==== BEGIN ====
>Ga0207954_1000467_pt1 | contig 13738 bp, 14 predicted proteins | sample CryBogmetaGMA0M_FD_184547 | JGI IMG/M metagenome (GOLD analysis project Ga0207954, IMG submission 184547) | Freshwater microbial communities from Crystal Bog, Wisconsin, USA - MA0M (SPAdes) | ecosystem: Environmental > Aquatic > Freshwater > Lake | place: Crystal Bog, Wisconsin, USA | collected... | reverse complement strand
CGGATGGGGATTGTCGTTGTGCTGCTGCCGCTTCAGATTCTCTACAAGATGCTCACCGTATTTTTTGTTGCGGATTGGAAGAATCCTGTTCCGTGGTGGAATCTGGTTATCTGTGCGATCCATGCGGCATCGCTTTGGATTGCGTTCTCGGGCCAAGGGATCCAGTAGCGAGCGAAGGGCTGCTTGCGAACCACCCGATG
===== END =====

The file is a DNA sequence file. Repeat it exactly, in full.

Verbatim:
>Ga0207954_1000467_pt1 | contig 13738 bp, 14 predicted proteins | sample CryBogmetaGMA0M_FD_184547 | JGI IMG/M metagenome (GOLD analysis project Ga0207954, IMG submission 184547) | Freshwater microbial communities from Crystal Bog, Wisconsin, USA - MA0M (SPAdes) | ecosystem: Environmental > Aquatic > Freshwater > Lake | place: Crystal Bog, Wisconsin, USA | collected... | reverse complement strand
CGGATGGGGATTGTCGTTGTGCTGCTGCCGCTTCAGATTCTCTACAAGATGCTCACCGTATTTTTTGTTGCGGATTGGAAGAATCCTGTTCCGTGGTGGAATCTGGTTATCTGTGCGATCCATGCGGCATCGCTTTGGATTGCGTTCTCGGGCCAAGGGATCCAGTAGCGAGCGAAGGGCTGCTTGCGAACCACCCGATG